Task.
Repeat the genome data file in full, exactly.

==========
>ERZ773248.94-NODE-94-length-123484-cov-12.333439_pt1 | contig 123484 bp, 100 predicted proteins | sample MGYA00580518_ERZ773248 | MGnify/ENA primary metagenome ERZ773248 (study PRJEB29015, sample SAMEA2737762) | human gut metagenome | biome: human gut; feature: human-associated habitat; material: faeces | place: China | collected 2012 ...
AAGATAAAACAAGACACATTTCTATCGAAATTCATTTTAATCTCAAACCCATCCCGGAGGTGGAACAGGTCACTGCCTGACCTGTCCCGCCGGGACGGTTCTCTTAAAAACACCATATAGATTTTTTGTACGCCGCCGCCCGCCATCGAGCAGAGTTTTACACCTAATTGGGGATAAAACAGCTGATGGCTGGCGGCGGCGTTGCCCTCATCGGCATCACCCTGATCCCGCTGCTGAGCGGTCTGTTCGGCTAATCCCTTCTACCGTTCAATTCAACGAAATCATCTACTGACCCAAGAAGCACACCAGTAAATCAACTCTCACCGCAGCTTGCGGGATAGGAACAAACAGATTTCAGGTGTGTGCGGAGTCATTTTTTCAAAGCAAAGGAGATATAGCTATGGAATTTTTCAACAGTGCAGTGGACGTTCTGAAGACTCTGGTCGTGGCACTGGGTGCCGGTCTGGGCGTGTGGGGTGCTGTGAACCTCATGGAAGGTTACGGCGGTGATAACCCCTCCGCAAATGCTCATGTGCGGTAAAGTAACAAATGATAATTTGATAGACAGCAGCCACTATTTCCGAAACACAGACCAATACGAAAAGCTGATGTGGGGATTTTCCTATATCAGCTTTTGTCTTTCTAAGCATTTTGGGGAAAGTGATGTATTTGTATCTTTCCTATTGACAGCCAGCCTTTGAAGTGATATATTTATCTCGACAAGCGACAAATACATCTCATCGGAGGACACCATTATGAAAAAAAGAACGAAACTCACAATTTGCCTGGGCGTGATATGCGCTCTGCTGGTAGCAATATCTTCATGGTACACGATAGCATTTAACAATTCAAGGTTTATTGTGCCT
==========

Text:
>ERZ773248.94-NODE-94-length-123484-cov-12.333439_pt1 | contig 123484 bp, 100 predicted proteins | sample MGYA00580518_ERZ773248 | MGnify/ENA primary metagenome ERZ773248 (study PRJEB29015, sample SAMEA2737762) | human gut metagenome | biome: human gut; feature: human-associated habitat; material: faeces | place: China | collected 2012 ...
AAGATAAAACAAGACACATTTCTATCGAAATTCATTTTAATCTCAAACCCATCCCGGAGGTGGAACAGGTCACTGCCTGACCTGTCCCGCCGGGACGGTTCTCTTAAAAACACCATATAGATTTTTTGTACGCCGCCGCCCGCCATCGAGCAGAGTTTTACACCTAATTGGGGATAAAACAGCTGATGGCTGGCGGCGGCGTTGCCCTCATCGGCATCACCCTGATCCCGCTGCTGAGCGGTCTGTTCGGCTAATCCCTTCTACCGTTCAATTCAACGAAATCATCTACTGACCCAAGAAGCACACCAGTAAATCAACTCTCACCGCAGCTTGCGGGATAGGAACAAACAGATTTCAGGTGTGTGCGGAGTCATTTTTTCAAAGCAAAGGAGATATAGCTATGGAATTTTTCAACAGTGCAGTGGACGTTCTGAAGACTCTGGTCGTGGCACTGGGTGCCGGTCTGGGCGTGTGGGGTGCTGTGAACCTCATGGAAGGTTACGGCGGTGATAACCCCTCCGCAAATGCTCATGTGCGGTAAAGTAACAAATGATAATTTGATAGACAGCAGCCACTATTTCCGAAACACAGACCAATACGAAAAGCTGATGTGGGGATTTTCCTATATCAGCTTTTGTCTTTCTAAGCATTTTGGGGAAAGTGATGTATTTGTATCTTTCCTATTGACAGCCAGCCTTTGAAGTGATATATTTATCTCGACAAGCGACAAATACATCTCATCGGAGGACACCATTATGAAAAAAAGAACGAAACTCACAATTTGCCTGGGCGTGATATGCGCTCTGCTGGTAGCAATATCTTCATGGTACACGATAGCATTTAACAATTCAAGGTTTATTGTGCCT